Individuals make up their minds on climate change, energy development, and other science of pressing public policy importance through a complex set of factors: values, demographics, political ideology, and so on. Journalists, strategic communicators, scientists, and policy analysts need to be able to communicate effectively with diverse public audiences on climate and energy topics. This course is oriented from a science communication perspective and draws on social scientific research on communicating on climate change and energy issues. We will take a human perspective on climate issues and focuses on the social, political and cultural aspects of climate change. The course covers best practices for promoting and facilitating public dialogue on climate change policy and global energy systems. Topics covered include: climate change public opinion and knowledge, media portrayals of climate change and its societal effects, climate skepticism and denial, psychological factors that contribute to values and beliefs on climate science, journalism and covering climate issues, framing and developing narratives on climate impacts, and climate change in popular culture. Students will conduct original research to analyze and evaluate climate change communication. For the final project, students have the option of completing a major journalistic reporting project, designing an advocacy or marketing campaign, or conducting a research project.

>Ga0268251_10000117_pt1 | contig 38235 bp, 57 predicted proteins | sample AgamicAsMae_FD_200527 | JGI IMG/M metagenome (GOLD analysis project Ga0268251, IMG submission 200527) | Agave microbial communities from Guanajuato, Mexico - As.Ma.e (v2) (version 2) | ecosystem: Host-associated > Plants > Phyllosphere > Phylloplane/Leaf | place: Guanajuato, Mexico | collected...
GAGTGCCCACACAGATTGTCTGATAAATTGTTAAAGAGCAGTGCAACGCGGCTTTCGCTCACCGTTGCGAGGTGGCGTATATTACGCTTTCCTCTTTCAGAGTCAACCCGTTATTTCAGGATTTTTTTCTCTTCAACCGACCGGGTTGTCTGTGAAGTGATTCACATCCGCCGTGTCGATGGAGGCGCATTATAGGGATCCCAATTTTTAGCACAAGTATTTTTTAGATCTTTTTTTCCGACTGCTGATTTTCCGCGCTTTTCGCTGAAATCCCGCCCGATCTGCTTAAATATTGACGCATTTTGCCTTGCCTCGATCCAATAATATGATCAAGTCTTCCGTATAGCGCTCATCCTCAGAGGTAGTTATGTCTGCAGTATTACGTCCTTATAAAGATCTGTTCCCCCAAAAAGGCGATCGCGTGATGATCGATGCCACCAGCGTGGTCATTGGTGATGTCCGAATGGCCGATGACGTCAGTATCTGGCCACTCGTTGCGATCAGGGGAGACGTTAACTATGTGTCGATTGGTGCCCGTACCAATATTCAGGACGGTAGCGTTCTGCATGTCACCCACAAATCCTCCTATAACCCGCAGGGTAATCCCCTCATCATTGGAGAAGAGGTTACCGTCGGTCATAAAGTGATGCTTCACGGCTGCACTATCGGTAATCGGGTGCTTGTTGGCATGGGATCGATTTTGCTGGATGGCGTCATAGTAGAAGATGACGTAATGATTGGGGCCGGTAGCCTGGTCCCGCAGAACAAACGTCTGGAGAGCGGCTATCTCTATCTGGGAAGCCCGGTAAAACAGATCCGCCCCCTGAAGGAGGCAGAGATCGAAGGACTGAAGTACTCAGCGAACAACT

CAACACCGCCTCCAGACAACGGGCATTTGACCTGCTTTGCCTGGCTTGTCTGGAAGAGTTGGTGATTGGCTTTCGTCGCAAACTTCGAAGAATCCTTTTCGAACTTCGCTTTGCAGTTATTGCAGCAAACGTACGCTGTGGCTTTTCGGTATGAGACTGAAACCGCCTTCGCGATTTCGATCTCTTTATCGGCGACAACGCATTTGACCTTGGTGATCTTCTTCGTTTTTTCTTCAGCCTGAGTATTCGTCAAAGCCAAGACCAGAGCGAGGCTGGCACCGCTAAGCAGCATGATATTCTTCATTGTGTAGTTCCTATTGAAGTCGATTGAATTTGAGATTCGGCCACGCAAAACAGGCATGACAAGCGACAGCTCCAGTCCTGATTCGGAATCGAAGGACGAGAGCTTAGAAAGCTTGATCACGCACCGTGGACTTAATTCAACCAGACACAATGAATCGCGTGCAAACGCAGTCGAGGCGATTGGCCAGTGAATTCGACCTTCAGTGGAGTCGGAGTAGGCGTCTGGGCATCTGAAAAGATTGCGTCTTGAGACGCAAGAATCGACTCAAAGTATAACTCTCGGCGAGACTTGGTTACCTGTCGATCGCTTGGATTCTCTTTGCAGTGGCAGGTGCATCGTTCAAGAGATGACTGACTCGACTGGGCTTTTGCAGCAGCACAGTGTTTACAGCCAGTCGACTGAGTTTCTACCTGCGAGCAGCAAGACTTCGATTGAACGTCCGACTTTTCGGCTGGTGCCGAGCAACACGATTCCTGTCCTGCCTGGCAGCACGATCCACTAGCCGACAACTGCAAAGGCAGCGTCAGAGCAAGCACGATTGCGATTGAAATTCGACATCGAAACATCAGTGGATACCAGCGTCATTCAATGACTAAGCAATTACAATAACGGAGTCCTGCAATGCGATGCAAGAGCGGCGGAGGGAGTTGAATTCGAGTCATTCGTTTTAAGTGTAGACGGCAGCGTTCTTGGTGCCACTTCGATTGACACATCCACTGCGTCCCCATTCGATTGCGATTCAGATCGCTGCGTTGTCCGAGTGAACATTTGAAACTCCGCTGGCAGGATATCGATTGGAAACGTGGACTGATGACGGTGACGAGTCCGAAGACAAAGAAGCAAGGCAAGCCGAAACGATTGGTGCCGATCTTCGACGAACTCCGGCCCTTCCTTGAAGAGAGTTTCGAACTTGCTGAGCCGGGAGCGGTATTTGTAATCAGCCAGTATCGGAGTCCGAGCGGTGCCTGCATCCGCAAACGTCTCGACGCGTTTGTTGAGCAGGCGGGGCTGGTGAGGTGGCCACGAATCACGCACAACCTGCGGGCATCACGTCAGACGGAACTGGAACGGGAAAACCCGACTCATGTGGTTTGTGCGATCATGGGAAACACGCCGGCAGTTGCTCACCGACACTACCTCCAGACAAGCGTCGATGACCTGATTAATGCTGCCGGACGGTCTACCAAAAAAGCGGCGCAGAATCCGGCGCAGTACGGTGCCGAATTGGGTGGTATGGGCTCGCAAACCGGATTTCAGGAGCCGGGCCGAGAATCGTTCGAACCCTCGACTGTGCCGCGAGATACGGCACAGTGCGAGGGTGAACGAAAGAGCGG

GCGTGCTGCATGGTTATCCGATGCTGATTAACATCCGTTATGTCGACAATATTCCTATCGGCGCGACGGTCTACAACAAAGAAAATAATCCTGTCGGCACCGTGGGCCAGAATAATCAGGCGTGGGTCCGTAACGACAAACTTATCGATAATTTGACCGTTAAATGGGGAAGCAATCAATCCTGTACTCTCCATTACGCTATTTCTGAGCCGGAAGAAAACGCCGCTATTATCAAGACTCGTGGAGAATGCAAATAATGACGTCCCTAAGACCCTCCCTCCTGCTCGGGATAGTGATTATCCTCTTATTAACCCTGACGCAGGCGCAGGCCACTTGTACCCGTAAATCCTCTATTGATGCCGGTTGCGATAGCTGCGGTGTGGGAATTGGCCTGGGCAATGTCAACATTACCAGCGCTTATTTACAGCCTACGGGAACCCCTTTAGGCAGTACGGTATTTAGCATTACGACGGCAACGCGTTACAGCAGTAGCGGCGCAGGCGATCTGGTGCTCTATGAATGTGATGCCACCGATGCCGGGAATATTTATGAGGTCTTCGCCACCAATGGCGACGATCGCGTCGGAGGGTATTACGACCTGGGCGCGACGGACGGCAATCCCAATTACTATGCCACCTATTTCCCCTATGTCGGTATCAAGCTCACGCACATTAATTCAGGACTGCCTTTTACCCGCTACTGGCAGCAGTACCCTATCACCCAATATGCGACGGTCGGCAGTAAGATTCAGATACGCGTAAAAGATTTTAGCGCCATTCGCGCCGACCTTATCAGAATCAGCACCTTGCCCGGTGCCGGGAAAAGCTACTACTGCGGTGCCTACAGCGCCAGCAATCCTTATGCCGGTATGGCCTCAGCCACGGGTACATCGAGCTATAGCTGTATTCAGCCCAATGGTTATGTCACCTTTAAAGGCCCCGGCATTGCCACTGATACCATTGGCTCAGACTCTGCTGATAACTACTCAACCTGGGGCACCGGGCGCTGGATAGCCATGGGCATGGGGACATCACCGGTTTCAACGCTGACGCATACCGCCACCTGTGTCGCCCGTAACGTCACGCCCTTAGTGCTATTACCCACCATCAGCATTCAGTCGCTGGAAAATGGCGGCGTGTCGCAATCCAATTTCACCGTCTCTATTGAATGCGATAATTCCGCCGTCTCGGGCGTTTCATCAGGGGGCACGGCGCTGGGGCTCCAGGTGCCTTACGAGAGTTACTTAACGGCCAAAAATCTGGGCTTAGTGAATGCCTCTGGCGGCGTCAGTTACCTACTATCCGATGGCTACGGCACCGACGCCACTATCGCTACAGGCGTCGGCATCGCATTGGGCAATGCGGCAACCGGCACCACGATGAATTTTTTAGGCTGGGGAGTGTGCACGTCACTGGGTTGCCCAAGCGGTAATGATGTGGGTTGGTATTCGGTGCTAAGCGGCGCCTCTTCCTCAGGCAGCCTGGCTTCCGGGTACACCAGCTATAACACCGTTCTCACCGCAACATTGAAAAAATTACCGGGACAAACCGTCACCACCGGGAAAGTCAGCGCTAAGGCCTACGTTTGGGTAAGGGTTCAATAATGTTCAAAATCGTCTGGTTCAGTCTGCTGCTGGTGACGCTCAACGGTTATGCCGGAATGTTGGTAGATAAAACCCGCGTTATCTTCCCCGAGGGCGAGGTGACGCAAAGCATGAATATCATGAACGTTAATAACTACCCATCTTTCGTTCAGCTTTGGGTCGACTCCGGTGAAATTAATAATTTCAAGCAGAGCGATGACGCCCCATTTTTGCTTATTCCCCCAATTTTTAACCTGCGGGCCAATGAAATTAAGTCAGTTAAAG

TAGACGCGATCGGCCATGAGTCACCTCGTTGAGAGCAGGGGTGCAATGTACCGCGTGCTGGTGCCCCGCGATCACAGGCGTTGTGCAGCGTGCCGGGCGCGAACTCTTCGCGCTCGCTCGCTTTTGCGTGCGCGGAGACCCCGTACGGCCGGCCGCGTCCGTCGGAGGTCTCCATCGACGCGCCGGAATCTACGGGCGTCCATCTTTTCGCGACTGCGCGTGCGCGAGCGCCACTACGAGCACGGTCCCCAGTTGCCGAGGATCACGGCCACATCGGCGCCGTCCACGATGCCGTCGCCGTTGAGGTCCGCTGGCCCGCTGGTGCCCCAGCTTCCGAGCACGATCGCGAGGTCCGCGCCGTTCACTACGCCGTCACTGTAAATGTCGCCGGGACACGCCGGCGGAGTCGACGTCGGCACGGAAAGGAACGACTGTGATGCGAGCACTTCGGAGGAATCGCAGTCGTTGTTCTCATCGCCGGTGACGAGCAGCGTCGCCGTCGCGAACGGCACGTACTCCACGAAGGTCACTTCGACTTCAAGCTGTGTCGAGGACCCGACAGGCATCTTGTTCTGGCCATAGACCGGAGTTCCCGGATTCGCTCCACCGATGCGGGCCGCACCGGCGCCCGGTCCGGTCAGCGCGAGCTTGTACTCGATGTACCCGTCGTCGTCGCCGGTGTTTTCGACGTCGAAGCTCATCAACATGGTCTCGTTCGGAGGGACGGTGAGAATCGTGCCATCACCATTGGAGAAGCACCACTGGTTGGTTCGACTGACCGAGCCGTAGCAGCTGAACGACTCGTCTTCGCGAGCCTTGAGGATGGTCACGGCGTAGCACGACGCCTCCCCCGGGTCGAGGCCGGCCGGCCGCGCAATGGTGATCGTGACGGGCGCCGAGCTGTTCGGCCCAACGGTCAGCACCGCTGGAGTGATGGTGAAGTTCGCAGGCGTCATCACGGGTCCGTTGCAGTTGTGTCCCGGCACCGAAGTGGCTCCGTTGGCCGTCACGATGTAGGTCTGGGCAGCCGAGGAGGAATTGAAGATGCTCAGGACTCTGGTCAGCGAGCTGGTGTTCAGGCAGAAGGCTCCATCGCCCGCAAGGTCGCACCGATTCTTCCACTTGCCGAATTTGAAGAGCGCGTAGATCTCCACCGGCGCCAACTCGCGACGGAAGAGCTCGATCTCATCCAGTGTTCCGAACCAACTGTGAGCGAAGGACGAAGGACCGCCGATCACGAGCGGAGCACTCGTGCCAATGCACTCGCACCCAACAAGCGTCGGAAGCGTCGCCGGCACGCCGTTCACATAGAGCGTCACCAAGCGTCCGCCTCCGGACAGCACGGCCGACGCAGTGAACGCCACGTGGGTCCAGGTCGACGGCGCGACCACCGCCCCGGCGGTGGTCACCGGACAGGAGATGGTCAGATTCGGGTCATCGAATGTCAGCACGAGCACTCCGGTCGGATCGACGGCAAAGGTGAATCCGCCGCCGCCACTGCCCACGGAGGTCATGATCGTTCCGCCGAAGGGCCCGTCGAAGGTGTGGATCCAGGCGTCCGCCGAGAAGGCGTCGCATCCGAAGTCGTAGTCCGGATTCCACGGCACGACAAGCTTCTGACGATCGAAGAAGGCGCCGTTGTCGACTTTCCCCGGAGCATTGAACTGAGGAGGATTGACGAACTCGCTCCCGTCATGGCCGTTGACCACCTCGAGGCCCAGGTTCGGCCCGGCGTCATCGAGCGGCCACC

Learning Objectives

After completing this course, you should be able to:

  • Explain the function of communication in shaping attitudes, values, practices and policy on climate change and energy issues in the United States and internationally;
  • Understand the role of worldviews, perceptions, and beliefs in shaping public opinion on climate change and energy development;
  • Understand the roots of climate denialism in a U.S. political context and internationally;
  • Identify and evaluate mechanisms for communicating on climate science and energy issues; and